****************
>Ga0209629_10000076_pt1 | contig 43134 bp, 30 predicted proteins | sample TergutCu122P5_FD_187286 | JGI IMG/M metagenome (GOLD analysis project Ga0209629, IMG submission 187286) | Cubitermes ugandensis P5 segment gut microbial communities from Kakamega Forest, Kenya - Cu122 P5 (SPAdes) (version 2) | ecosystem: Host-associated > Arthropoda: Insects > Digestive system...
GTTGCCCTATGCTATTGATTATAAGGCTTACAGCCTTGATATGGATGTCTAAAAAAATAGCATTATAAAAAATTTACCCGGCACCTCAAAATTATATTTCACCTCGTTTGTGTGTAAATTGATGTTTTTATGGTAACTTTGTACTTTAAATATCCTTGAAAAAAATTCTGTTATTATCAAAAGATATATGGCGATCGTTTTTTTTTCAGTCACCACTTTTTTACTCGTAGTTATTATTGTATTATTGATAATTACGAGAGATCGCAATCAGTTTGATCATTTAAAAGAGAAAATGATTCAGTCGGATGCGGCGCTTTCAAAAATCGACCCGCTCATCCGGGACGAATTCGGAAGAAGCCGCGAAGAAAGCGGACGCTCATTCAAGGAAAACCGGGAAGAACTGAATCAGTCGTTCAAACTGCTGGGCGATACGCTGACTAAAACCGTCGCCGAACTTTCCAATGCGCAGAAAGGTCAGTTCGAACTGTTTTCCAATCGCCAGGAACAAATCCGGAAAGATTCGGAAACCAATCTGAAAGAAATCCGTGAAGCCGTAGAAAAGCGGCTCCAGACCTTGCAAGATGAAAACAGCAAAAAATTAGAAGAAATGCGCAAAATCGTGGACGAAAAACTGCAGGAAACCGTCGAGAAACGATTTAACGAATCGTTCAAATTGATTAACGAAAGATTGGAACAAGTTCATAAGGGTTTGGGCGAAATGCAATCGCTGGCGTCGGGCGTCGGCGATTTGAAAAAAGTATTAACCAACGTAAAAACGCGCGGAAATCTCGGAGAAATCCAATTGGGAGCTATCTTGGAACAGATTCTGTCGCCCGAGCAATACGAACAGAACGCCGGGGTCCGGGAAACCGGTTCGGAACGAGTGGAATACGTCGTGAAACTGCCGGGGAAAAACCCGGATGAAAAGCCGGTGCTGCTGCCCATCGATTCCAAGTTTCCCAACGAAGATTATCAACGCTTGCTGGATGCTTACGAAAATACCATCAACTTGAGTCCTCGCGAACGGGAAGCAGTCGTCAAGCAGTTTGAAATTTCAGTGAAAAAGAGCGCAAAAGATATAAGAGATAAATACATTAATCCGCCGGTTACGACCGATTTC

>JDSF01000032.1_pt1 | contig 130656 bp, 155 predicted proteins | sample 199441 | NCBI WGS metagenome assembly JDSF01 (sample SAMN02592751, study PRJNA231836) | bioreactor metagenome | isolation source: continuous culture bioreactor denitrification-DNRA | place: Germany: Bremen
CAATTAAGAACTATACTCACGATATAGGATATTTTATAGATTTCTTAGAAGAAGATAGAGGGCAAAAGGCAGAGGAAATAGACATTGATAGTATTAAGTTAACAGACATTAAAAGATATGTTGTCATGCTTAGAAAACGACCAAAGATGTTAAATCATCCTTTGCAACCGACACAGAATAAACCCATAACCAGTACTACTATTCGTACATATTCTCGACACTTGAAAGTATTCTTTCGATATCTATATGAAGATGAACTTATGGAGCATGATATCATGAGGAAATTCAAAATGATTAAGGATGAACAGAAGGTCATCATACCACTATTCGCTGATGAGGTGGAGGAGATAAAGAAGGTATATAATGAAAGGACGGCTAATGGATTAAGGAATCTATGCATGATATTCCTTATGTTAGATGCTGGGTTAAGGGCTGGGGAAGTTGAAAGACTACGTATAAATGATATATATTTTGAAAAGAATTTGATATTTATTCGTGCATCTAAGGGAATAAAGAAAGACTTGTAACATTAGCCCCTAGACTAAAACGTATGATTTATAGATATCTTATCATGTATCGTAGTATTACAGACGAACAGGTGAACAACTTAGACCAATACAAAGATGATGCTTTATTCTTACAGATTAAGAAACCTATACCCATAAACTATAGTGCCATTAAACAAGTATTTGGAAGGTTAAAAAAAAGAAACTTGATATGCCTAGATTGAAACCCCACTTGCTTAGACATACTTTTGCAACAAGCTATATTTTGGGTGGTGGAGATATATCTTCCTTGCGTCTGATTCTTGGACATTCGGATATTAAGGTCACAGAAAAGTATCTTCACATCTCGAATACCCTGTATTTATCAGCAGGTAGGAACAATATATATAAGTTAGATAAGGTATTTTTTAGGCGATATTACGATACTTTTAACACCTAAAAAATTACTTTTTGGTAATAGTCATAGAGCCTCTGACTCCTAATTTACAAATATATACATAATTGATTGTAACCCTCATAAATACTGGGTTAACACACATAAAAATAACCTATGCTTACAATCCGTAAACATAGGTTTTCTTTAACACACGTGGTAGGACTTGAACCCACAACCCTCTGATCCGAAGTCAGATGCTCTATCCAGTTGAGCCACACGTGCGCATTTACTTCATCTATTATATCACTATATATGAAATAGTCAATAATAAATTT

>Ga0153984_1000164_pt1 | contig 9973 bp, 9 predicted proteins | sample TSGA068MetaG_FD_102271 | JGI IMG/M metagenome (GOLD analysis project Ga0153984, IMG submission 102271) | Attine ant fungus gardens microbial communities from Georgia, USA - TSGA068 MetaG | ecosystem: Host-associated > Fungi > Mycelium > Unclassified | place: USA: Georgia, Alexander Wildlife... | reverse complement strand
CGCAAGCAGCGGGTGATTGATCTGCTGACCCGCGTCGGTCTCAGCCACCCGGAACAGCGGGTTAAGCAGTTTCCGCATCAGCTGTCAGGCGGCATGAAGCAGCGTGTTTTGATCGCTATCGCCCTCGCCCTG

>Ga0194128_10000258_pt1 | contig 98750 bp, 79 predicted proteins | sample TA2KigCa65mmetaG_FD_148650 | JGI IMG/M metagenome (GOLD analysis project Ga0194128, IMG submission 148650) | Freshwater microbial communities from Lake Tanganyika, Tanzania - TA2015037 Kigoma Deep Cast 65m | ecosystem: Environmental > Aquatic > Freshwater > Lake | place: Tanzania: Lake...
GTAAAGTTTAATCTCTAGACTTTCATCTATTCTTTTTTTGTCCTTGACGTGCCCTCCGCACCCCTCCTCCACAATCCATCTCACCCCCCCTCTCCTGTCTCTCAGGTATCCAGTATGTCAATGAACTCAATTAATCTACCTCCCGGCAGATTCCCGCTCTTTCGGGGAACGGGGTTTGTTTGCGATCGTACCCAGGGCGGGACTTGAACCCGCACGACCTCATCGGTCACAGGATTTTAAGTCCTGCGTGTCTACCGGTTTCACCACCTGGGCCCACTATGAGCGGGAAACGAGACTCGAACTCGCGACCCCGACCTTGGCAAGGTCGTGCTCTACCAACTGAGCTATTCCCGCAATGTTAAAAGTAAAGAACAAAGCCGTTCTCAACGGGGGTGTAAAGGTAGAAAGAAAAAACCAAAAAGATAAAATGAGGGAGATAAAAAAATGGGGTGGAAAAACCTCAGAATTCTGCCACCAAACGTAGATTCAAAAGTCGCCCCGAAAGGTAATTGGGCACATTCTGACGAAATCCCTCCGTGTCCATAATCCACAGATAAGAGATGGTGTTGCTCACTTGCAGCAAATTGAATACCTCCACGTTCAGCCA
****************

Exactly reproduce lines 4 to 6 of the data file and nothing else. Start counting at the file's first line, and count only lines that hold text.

CAATTAAGAACTATACTCACGATATAGGATATTTTATAGATTTCTTAGAAGAAGATAGAGGGCAAAAGGCAGAGGAAATAGACATTGATAGTATTAAGTTAACAGACATTAAAAGATATGTTGTCATGCTTAGAAAACGACCAAAGATGTTAAATCATCCTTTGCAACCGACACAGAATAAACCCATAACCAGTACTACTATTCGTACATATTCTCGACACTTGAAAGTATTCTTTCGATATCTATATGAAGATGAACTTATGGAGCATGATATCATGAGGAAATTCAAAATGATTAAGGATGAACAGAAGGTCATCATACCACTATTCGCTGATGAGGTGGAGGAGATAAAGAAGGTATATAATGAAAGGACGGCTAATGGATTAAGGAATCTATGCATGATATTCCTTATGTTAGATGCTGGGTTAAGGGCTGGGGAAGTTGAAAGACTACGTATAAATGATATATATTTTGAAAAGAATTTGATATTTATTCGTGCATCTAAGGGAATAAAGAAAGACTTGTAACATTAGCCCCTAGACTAAAACGTATGATTTATAGATATCTTATCATGTATCGTAGTATTACAGACGAACAGGTGAACAACTTAGACCAATACAAAGATGATGCTTTATTCTTACAGATTAAGAAACCTATACCCATAAACTATAGTGCCATTAAACAAGTATTTGGAAGGTTAAAAAAAAGAAACTTGATATGCCTAGATTGAAACCCCACTTGCTTAGACATACTTTTGCAACAAGCTATATTTTGGGTGGTGGAGATATATCTTCCTTGCGTCTGATTCTTGGACATTCGGATATTAAGGTCACAGAAAAGTATCTTCACATCTCGAATACCCTGTATTTATCAGCAGGTAGGAACAATATATATAAGTTAGATAAGGTATTTTTTAGGCGATATTACGATACTTTTAACACCTAAAAAATTACTTTTTGGTAATAGTCATAGAGCCTCTGACTCCTAATTTACAAATATATACATAATTGATTGTAACCCTCATAAATACTGGGTTAACACACATAAAAATAACCTATGCTTACAATCCGTAAACATAGGTTTTCTTTAACACACGTGGTAGGACTTGAACCCACAACCCTCTGATCCGAAGTCAGATGCTCTATCCAGTTGAGCCACACGTGCGCATTTACTTCATCTATTATATCACTATATATGAAATAGTCAATAATAAATTT

>Ga0153984_1000164_pt1 | contig 9973 bp, 9 predicted proteins | sample TSGA068MetaG_FD_102271 | JGI IMG/M metagenome (GOLD analysis project Ga0153984, IMG submission 102271) | Attine ant fungus gardens microbial communities from Georgia, USA - TSGA068 MetaG | ecosystem: Host-associated > Fungi > Mycelium > Unclassified | place: USA: Georgia, Alexander Wildlife... | reverse complement strand
CGCAAGCAGCGGGTGATTGATCTGCTGACCCGCGTCGGTCTCAGCCACCCGGAACAGCGGGTTAAGCAGTTTCCGCATCAGCTGTCAGGCGGCATGAAGCAGCGTGTTTTGATCGCTATCGCCCTCGCCCTG